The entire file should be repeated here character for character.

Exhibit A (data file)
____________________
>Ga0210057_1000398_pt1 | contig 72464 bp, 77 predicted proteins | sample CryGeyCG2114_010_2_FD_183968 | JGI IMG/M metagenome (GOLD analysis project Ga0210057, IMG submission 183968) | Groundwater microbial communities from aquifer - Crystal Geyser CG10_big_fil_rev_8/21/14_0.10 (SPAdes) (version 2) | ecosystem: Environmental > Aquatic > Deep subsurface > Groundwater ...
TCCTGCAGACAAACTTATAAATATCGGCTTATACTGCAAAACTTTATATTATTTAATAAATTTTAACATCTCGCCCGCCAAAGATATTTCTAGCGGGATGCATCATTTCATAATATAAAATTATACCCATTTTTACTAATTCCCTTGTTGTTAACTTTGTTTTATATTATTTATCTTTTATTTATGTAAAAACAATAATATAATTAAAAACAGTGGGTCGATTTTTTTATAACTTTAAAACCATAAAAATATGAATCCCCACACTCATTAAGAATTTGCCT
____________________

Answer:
>Ga0210057_1000398_pt1 | contig 72464 bp, 77 predicted proteins | sample CryGeyCG2114_010_2_FD_183968 | JGI IMG/M metagenome (GOLD analysis project Ga0210057, IMG submission 183968) | Groundwater microbial communities from aquifer - Crystal Geyser CG10_big_fil_rev_8/21/14_0.10 (SPAdes) (version 2) | ecosystem: Environmental > Aquatic > Deep subsurface > Groundwater ...
TCCTGCAGACAAACTTATAAATATCGGCTTATACTGCAAAACTTTATATTATTTAATAAATTTTAACATCTCGCCCGCCAAAGATATTTCTAGCGGGATGCATCATTTCATAATATAAAATTATACCCATTTTTACTAATTCCCTTGTTGTTAACTTTGTTTTATATTATTTATCTTTTATTTATGTAAAAACAATAATATAATTAAAAACAGTGGGTCGATTTTTTTATAACTTTAAAACCATAAAAATATGAATCCCCACACTCATTAAGAATTTGCCT